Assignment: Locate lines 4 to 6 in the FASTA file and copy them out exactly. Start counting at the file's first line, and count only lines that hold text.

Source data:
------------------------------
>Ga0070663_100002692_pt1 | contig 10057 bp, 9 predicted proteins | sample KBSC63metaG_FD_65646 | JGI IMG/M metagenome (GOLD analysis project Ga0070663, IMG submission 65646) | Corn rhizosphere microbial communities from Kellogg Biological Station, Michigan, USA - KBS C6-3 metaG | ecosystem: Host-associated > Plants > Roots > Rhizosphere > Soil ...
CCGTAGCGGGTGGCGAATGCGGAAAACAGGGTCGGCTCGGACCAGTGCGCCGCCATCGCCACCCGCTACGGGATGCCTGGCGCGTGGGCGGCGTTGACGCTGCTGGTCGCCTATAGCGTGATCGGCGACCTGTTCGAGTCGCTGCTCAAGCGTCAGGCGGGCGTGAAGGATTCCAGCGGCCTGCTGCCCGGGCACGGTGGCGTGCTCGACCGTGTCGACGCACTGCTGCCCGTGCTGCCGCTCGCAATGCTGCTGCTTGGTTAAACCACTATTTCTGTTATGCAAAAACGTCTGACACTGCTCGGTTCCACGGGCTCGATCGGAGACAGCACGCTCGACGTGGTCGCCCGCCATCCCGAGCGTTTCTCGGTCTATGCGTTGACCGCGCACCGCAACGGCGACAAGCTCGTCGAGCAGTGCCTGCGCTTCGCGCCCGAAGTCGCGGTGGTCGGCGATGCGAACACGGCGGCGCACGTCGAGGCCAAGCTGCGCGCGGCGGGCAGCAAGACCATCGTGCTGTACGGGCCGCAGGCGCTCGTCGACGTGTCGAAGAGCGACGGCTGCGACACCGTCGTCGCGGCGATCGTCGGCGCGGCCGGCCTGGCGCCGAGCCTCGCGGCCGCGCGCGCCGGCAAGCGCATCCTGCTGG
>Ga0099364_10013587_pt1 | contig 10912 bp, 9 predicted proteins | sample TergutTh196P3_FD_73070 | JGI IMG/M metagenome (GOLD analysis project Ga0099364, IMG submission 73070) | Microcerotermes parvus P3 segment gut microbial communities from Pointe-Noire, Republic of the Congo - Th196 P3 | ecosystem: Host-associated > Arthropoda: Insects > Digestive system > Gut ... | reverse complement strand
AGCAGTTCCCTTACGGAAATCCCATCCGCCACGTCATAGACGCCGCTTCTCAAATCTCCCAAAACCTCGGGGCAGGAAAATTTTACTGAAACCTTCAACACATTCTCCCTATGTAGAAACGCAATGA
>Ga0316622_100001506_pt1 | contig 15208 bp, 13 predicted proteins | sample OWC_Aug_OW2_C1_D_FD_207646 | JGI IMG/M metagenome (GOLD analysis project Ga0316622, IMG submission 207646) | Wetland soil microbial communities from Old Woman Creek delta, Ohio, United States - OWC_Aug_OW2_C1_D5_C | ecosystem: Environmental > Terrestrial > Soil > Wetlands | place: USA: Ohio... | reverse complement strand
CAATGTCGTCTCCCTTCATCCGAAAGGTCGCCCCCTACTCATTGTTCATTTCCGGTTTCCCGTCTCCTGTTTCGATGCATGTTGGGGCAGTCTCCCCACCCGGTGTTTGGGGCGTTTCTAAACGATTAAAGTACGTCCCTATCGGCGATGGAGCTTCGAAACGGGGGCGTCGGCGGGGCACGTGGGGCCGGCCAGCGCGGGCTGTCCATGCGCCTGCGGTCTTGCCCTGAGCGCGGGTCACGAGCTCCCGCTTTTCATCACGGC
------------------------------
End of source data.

AGCAGTTCCCTTACGGAAATCCCATCCGCCACGTCATAGACGCCGCTTCTCAAATCTCCCAAAACCTCGGGGCAGGAAAATTTTACTGAAACCTTCAACACATTCTCCCTATGTAGAAACGCAATGA
>Ga0316622_100001506_pt1 | contig 15208 bp, 13 predicted proteins | sample OWC_Aug_OW2_C1_D_FD_207646 | JGI IMG/M metagenome (GOLD analysis project Ga0316622, IMG submission 207646) | Wetland soil microbial communities from Old Woman Creek delta, Ohio, United States - OWC_Aug_OW2_C1_D5_C | ecosystem: Environmental > Terrestrial > Soil > Wetlands | place: USA: Ohio... | reverse complement strand
CAATGTCGTCTCCCTTCATCCGAAAGGTCGCCCCCTACTCATTGTTCATTTCCGGTTTCCCGTCTCCTGTTTCGATGCATGTTGGGGCAGTCTCCCCACCCGGTGTTTGGGGCGTTTCTAAACGATTAAAGTACGTCCCTATCGGCGATGGAGCTTCGAAACGGGGGCGTCGGCGGGGCACGTGGGGCCGGCCAGCGCGGGCTGTCCATGCGCCTGCGGTCTTGCCCTGAGCGCGGGTCACGAGCTCCCGCTTTTCATCACGGC